Category Archives: baking
I’ve made various stollens over the years but always come back to this recipe as it’s the stollen I recognise. I spent some of my childhood growing up in Berlin and remember the Christmases there with fond memories. Nothing compares to their Weihnachtsmarkts of which there is over 50 spread all over the city. The smell of the glühwein, gingerbread, bratwurts and kartoffelpuffer intermingled with the crisp, cold winter air and, if you were lucky, the odd fleck of snow.
There are two ways of making stollen; with yeast or without yeast. This version doesn’t contain yeast and is the type I prefer. Read the rest of this entry
Today Hubs leaves a company he’s been with since he graduated and is heading to the big smoke of Derby to be a big, bossy, managerial engineer kind of thing. His current workmates have been testers for my baking experiments over the years from the Beetle Cakes (that left some horrified) to not so successful bakes that, because they are blokes, were still politely inhaled.
As part of his leaving day I promised to bake anything they requested and that meant Red Velvet and Lardy Cake. Two bakes that I’ve never made, let alone tasted. While Red Velvet cake is a big trend at the moment it’s yet to hit the rolling hills of Derbyshire. The Lardy Cake disturbed me. During baking stage the lard, of which I hate the smell of in the first place, leeches out of the bread and essentially fries the bottom of the bread. Then when it’s cooling in the tin the bread soaks it back up again. Read the rest of this entry
Every once in a while things go wrong in the kitchen. Grand ideas turn into unmitigated disasters. As requested by twitter here is the blog to prove that sometimes baking does go wrong, but it doesn’t matter. It’s a learning experience and sometimes the ugliest baking tastes the best.
We won’t talk about the breadmaking class ran few weeks ago where thanks to getting distracted by chatting to the students and answering questions I managed to overknead the dough. This then turned into a lesson on what happens when you over knead dough and showed that while the dough would no longer be good for a loaf of bread, it would certainly be acceptable for pizza dough. Then there was the time I baked a banana bread as a present for a friend, I was busy and made a silly ingredient substitute leading it to cook much faster in the over, hence burnt cake. Many problems with baking can be solved with a reliable cooker, or at least using a thermometer so you know what temperature your oven is but there are times when it can be a problem with ingredients.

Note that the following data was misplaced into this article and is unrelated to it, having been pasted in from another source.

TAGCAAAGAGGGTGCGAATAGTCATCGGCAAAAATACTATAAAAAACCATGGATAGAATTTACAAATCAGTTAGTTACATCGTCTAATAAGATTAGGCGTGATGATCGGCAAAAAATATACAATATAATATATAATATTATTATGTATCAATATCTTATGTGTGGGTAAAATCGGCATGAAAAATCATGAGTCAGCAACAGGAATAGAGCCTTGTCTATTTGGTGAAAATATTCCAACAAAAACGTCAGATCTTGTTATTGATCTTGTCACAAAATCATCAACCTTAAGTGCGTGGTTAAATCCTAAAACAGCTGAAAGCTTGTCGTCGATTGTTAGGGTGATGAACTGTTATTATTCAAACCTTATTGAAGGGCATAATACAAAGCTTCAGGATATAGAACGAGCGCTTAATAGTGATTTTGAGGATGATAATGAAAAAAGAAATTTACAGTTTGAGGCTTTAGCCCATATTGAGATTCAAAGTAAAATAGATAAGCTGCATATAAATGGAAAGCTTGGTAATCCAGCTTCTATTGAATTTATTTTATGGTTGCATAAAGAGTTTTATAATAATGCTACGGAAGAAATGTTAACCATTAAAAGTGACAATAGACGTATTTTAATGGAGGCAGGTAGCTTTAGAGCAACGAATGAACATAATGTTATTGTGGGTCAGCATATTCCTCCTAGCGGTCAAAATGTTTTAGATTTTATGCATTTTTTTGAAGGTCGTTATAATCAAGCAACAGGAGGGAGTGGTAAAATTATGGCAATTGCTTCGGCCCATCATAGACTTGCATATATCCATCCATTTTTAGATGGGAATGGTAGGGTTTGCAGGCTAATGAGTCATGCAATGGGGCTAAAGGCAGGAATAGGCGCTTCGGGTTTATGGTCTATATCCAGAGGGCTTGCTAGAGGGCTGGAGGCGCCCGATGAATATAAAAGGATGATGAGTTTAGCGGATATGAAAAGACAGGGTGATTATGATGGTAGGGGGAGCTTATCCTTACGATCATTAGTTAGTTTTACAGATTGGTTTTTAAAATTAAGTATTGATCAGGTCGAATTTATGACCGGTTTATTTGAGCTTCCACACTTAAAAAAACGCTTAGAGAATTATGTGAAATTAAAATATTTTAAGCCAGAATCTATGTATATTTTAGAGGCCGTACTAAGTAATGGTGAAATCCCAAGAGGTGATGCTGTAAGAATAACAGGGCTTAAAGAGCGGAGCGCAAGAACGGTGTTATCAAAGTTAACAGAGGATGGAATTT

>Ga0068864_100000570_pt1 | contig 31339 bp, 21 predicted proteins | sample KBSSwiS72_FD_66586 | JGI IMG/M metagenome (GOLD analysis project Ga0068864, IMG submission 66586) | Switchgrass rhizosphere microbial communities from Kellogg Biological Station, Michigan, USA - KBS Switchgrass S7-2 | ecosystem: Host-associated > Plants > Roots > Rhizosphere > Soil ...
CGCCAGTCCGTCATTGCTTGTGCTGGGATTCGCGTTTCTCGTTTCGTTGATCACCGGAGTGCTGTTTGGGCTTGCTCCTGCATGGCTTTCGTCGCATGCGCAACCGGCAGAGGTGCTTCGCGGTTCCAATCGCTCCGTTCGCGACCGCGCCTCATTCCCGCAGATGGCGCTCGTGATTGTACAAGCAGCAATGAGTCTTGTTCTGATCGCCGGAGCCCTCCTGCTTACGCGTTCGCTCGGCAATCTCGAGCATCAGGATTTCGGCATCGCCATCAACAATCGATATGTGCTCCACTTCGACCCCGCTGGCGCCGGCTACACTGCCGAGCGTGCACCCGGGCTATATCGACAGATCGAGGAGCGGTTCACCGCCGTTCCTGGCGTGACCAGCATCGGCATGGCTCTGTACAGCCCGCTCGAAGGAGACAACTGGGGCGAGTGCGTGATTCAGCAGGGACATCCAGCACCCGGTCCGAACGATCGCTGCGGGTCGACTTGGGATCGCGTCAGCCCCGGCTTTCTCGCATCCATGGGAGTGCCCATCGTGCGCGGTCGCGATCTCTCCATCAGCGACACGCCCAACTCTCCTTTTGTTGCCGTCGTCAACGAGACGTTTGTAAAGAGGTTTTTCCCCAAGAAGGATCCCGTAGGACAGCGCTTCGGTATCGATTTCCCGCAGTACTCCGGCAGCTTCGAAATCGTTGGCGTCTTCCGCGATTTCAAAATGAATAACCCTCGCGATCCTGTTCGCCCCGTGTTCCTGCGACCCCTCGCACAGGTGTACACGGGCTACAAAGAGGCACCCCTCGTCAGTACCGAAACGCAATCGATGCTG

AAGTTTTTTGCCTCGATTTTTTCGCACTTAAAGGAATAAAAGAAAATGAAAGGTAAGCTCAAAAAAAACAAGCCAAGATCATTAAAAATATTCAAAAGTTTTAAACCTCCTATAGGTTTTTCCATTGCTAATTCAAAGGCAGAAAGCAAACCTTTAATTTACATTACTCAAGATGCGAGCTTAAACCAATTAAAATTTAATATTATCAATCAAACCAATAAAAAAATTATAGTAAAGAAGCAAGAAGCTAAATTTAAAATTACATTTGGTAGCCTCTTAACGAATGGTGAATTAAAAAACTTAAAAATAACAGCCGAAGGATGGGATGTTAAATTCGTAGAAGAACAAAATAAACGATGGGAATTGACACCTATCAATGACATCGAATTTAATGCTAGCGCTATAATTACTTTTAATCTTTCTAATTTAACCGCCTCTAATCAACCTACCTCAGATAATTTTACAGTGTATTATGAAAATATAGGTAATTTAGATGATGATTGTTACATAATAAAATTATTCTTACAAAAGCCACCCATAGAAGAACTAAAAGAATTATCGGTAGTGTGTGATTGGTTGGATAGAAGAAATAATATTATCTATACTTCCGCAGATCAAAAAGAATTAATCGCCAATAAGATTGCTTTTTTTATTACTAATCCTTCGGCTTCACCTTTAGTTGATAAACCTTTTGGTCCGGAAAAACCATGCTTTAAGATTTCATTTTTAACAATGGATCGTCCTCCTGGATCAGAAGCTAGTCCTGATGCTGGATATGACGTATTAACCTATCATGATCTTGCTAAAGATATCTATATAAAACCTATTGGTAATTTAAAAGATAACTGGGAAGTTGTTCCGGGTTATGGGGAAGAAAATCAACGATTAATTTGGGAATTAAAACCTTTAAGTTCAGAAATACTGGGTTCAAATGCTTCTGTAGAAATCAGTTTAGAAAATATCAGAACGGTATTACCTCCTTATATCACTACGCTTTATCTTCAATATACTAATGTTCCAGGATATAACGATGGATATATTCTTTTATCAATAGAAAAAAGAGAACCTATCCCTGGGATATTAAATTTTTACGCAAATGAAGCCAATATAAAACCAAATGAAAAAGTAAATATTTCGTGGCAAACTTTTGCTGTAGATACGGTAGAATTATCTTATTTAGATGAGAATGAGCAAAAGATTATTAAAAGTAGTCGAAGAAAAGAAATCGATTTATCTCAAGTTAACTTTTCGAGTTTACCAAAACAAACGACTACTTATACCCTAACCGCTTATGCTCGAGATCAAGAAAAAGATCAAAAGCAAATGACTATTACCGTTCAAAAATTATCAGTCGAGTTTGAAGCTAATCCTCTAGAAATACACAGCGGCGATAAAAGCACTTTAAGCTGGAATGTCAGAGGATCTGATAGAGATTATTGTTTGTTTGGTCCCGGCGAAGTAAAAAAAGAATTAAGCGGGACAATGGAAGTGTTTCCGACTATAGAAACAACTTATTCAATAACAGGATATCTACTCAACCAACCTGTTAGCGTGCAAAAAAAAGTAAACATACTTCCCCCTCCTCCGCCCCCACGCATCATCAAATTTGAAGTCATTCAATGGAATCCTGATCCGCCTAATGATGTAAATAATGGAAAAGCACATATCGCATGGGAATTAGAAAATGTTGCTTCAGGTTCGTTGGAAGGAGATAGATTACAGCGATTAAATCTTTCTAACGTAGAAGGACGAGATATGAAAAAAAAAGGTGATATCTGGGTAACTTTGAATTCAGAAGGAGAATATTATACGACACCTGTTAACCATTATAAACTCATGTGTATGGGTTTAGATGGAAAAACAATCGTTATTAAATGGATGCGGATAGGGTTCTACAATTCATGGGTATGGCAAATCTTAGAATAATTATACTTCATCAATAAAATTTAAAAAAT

As some of you know I teach cookery. In one of my roles I’m an Adult Education Tutor at evening classes of which I thoroughly enjoy. The women in one particular group have helped to shape what they would like to learn this term. They all mentioned how they wanted to master bread. Unfortunately in the 2 hour time frame it isn’t easy to make good bread from start to finish due to the rising time needed. So a few weeks ago we made Calzone as an introduction to yeasted bread making then this week we are making non-yeasted cheese & onion rolls to accompany the soup we are also making in class.
Before I get chastised for writing a C*&^%$£~s post in October the organised amongst you will be beginning to prep for festive baking time. While Stir-up Sunday, when you traditionally make Christmas Pudding, isn’t until 20thNovember, now is the time to start on the cake to give it sufficient feeding time. A Christmas Cake that hasn’t been stuffed to the gills with alcohol is deemed as substandard in this house. This is the recipe I’ve used for years, and after many request to stop keeping the recipe close to my chest here it is. It’s from a 2005 edition of Prima magazine and produces a lovely moist fruit cake. Read the rest of this entry